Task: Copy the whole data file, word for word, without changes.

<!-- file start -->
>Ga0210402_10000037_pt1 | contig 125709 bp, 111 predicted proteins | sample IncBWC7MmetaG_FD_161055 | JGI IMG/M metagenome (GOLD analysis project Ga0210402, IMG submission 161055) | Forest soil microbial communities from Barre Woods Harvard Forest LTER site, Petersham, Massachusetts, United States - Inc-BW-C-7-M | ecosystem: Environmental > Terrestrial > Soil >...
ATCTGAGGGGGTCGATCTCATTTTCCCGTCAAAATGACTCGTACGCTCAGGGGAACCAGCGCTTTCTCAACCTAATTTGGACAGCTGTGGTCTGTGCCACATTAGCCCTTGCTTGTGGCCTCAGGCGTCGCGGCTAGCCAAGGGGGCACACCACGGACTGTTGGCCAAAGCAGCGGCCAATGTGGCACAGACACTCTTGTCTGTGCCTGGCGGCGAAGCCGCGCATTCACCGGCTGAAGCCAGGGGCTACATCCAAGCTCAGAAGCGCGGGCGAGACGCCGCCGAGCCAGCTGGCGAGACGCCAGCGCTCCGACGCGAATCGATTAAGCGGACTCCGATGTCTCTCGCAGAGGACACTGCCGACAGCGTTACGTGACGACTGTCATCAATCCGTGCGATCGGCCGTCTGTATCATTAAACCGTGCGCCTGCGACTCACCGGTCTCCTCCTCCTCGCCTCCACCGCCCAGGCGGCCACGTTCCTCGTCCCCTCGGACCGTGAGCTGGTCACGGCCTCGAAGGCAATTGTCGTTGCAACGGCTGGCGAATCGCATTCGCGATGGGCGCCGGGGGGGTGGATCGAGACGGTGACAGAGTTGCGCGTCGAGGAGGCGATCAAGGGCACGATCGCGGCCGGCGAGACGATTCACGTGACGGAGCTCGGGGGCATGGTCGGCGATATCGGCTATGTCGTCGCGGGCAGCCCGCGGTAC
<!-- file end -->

>Ga0210402_10000037_pt1 | contig 125709 bp, 111 predicted proteins | sample IncBWC7MmetaG_FD_161055 | JGI IMG/M metagenome (GOLD analysis project Ga0210402, IMG submission 161055) | Forest soil microbial communities from Barre Woods Harvard Forest LTER site, Petersham, Massachusetts, United States - Inc-BW-C-7-M | ecosystem: Environmental > Terrestrial > Soil >...
ATCTGAGGGGGTCGATCTCATTTTCCCGTCAAAATGACTCGTACGCTCAGGGGAACCAGCGCTTTCTCAACCTAATTTGGACAGCTGTGGTCTGTGCCACATTAGCCCTTGCTTGTGGCCTCAGGCGTCGCGGCTAGCCAAGGGGGCACACCACGGACTGTTGGCCAAAGCAGCGGCCAATGTGGCACAGACACTCTTGTCTGTGCCTGGCGGCGAAGCCGCGCATTCACCGGCTGAAGCCAGGGGCTACATCCAAGCTCAGAAGCGCGGGCGAGACGCCGCCGAGCCAGCTGGCGAGACGCCAGCGCTCCGACGCGAATCGATTAAGCGGACTCCGATGTCTCTCGCAGAGGACACTGCCGACAGCGTTACGTGACGACTGTCATCAATCCGTGCGATCGGCCGTCTGTATCATTAAACCGTGCGCCTGCGACTCACCGGTCTCCTCCTCCTCGCCTCCACCGCCCAGGCGGCCACGTTCCTCGTCCCCTCGGACCGTGAGCTGGTCACGGCCTCGAAGGCAATTGTCGTTGCAACGGCTGGCGAATCGCATTCGCGATGGGCGCCGGGGGGGTGGATCGAGACGGTGACAGAGTTGCGCGTCGAGGAGGCGATCAAGGGCACGATCGCGGCCGGCGAGACGATTCACGTGACGGAGCTCGGGGGCATGGTCGGCGATATCGGCTATGTCGTCGCGGGCAGCCCGCGGTAC